Sexuality and reproduction are universal concerns that affect every human being. Although there has been great progress in recent decades, the global community must now expedite and expand that progress to be more inclusive and comprehensive. A new agenda for sexual and reproductive health and rights is needed that recognises the full scope of people’s sexual and reproductive health needs, and enables all people to choose whether, when, and with whom to engage in sexual activity; to choose whether and when to have children; and to access the means to do so in good health.

The emotion in the reader of this, writes Dalrymple,

is similar to that aroused by a badly scratched record or a whining child.

The purpose of Starrs’ words, he points out,

is to create in the reader the impression of the writer as generous and broad-minded, denial of whose principles establishes him who would deny them as a bigot.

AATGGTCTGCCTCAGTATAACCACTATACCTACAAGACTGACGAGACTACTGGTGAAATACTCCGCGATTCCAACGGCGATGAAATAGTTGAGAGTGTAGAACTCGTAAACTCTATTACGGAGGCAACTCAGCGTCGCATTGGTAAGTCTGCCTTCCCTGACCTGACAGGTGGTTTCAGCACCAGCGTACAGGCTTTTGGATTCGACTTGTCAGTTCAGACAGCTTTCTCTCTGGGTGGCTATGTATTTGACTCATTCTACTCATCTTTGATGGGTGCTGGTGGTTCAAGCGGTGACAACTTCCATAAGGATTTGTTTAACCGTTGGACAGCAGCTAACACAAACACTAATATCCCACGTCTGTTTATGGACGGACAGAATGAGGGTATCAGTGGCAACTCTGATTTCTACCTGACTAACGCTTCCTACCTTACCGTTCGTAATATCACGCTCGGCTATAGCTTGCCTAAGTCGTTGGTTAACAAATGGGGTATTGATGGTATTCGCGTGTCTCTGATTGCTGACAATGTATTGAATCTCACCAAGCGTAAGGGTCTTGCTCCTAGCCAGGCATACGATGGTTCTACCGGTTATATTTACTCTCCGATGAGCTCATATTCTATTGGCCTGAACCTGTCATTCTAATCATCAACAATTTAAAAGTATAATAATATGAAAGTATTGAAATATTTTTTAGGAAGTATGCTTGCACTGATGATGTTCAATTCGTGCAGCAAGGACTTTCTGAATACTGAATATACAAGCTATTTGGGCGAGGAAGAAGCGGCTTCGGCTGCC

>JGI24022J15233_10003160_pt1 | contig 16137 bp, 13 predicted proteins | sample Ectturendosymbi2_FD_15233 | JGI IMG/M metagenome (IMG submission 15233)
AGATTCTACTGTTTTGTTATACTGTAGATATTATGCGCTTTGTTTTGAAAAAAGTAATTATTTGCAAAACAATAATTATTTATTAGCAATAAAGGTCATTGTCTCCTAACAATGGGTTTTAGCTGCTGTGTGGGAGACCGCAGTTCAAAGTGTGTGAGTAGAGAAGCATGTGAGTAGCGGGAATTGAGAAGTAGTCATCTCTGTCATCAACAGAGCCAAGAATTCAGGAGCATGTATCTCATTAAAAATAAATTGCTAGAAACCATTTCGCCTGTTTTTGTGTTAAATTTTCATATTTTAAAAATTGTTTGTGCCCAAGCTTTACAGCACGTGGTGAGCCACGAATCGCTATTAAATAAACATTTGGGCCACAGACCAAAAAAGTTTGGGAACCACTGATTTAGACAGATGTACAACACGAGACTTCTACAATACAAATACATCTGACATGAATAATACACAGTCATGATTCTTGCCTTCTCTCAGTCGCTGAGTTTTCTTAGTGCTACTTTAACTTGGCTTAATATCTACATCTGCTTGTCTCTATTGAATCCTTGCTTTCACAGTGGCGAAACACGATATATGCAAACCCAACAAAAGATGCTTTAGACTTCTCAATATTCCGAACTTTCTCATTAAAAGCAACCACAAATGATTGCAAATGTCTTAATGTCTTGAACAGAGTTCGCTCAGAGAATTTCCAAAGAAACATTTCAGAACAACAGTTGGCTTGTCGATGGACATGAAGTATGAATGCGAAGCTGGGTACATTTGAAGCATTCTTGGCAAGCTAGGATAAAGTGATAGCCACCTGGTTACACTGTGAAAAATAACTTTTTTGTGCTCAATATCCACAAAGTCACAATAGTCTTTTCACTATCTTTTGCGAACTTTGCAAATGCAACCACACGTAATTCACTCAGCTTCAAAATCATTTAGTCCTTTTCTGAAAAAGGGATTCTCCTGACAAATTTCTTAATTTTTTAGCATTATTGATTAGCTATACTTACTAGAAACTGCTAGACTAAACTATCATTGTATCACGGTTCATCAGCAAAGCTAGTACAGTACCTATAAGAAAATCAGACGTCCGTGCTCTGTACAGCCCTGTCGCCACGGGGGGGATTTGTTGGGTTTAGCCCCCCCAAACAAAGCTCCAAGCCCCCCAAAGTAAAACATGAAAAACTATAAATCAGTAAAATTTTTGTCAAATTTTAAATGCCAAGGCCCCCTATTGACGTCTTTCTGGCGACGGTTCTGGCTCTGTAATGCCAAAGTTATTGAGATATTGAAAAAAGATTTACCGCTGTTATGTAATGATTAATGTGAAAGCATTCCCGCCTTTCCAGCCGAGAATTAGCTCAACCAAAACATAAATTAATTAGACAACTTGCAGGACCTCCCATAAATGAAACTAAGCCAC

Yet Starrs’ words are

Screen Shot 2015-09-26 at 09.20.16

No perversion is too perverse for Ann M. Starrs

a rapists’ charter; no perversion is too perverse to fall under their permissive rubric.

Dalrymple notes that there have been men who have been able to achieve orgasm only by

  • derailing trains, or
  • paddling their hands in the entrails of the people they have killed

He asks:

Ought the full scope of their sexual needs have been met?

Dalrymple says:

That people ought to be able to have sex when they choose, with whom they choose, entails that they should be able to force themselves on others even in public. There can be no when without a corresponding where, for sexual desire (impossible to distinguish from need) does not always arise at moments hitherto considered appropriate.

He concludes:

From the fate of children under this regime of inalienable rights to be included in the proposed Declaration of Sexual Rights, it is best to avert one’s mind.